They walked with Michelle Williams, Emma Watson, Amy Poehler, Laura Dern, Susan Sarandon, Emma Stone, and Shailene Woodley.

A Black Dress Affair

Speaking of dresses ... dozens of actresses wore black gowns or suits to demonstrate the gravity of sexual abuse and harassment in Hollywood. Many men joined in, as well, donning black shirts under black tuxes, and/or wearing “Time’s Up” pins in solidarity.

Callouts on the Carpet

Lest there was confusion about the tone of the evening, Debra Messing dove right into the gender wage gap on the red carpet.

“We want diversity, we want intersectional gender parity, we want equal pay,” she said. Speaking directly to an E! host, she went on:

“I was so shocked to hear that E! doesn’t believe in paying their female co-hosts the same as their male co-hosts ... and that’s something that can change tomorrow. We want people to start having this conversation that women are just as valuable as men."

Off-Script Snark

After Oprah’s thundering speech, Ron Howard and Natalie Portman took the stage to introduce the nominees for Best Director. Portman went a bit off script …

No More "Miss Golden Globe"

For the first time, the ceremony replaced the role of “Miss Golden Globe” — usually the daughter of a celebrity — with a “Golden Globe Ambassador.” The role of Ambassador — filled this year by Simone Garcia Johnson, the daughter of Dwayne “the Rock” Johnson — still hands out awards, but the designation is intentionally gender-neutral.

Historic Awards for People of Color

Oprah’s tremendous speech nearly obscured her history-making honor as the first black woman to receive the Cecil B. DeMille lifetime achievement award. Other historic wins: Aziz Ansari, the first Asian man to win a Golden Globe for best actor in a TV comedy, and Sterling K. Brown, the first black man to win a Golden Globe for best actor in a TV drama.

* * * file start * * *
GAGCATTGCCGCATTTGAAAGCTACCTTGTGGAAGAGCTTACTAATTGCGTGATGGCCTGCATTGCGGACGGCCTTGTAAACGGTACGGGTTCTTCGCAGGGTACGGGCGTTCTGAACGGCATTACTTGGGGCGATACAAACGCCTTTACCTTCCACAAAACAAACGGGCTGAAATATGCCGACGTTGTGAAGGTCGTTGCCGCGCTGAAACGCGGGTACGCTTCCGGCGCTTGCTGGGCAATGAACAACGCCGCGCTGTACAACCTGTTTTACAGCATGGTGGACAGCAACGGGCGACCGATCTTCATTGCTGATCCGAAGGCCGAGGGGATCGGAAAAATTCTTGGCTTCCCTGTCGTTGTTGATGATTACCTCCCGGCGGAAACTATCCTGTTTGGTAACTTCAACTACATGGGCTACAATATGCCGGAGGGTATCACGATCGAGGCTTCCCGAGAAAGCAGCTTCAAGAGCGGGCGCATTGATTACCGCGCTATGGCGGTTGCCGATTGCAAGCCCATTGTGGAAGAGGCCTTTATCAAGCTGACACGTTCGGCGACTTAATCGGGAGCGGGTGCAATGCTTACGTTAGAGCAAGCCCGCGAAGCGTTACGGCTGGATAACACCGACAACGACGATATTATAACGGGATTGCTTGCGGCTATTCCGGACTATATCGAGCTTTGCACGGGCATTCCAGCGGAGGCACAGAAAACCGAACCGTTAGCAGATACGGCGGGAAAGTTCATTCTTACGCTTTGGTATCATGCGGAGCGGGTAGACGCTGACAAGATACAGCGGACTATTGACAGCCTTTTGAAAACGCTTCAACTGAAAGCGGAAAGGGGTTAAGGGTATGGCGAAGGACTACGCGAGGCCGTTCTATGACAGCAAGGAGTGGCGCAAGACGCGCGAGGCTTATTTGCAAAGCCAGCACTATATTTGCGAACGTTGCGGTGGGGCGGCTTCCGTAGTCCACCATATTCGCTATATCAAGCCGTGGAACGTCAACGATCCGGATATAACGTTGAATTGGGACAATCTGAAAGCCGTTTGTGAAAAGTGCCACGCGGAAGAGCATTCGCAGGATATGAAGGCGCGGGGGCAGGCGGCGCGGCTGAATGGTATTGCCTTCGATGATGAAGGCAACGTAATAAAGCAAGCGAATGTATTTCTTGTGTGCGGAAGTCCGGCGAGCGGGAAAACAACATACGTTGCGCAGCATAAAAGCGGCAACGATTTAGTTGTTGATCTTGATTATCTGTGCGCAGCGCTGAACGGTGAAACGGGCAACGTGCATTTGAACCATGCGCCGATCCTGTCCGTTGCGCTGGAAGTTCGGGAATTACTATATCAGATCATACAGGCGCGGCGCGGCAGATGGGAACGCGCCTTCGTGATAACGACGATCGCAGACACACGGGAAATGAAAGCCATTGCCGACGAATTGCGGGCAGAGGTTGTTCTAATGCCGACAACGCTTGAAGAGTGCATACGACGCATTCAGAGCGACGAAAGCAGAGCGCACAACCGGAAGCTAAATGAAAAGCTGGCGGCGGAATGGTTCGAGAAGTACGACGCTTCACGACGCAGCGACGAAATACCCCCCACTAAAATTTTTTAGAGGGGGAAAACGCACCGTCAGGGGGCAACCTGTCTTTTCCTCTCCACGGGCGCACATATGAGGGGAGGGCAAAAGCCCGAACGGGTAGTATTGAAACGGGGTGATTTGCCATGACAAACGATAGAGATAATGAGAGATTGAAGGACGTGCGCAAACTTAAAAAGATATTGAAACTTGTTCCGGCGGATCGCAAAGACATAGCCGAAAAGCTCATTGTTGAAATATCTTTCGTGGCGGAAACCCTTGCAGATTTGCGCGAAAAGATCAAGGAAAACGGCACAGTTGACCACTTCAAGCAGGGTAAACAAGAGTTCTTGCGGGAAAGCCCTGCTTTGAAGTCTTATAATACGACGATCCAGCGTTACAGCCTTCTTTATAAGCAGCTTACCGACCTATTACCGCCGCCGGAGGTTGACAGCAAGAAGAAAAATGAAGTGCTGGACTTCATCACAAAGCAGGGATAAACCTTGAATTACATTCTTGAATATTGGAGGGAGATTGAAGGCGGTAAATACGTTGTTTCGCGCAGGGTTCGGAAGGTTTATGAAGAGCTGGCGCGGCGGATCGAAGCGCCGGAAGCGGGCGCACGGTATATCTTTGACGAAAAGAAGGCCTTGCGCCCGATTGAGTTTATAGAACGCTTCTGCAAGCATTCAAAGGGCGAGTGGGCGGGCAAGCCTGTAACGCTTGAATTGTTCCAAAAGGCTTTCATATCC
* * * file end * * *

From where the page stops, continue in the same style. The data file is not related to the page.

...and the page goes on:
“ ... What I appreciate so much about this thing is I’m being seen for who I am and being appreciated for who I am. And it makes it much more difficult to dismiss me or anyone who looks like me,” Brown said.

Calls for Restorative Justice for Abuse Survivors

Laura Dern, best supporting actress winner for a limited series, gave concrete pointers for correcting a culture of sexism and sexual violence in her acceptance speech.

“I urge all of us to not only support survivors and bystanders who are brave enough to tell their truth, but to promote restorative justice. May we also please protect and employ them. May we teach our children that speaking out without the fear of retribution is our culture's new north star,” she said.

A White Male Host Demonstrating How It’s Done

Host Seth Meyers acknowledged that perhaps the awards show would have been better hosted by a woman — and then passed the mic to other attendees to tell jokes. He also held no punches when talking about Harvey Weinstein, Kevin Spacey, and white male fragility. In a contentious year, Meyers guided the way with grace and aplomb, and kept the spotlight where it should have been: On everyone else.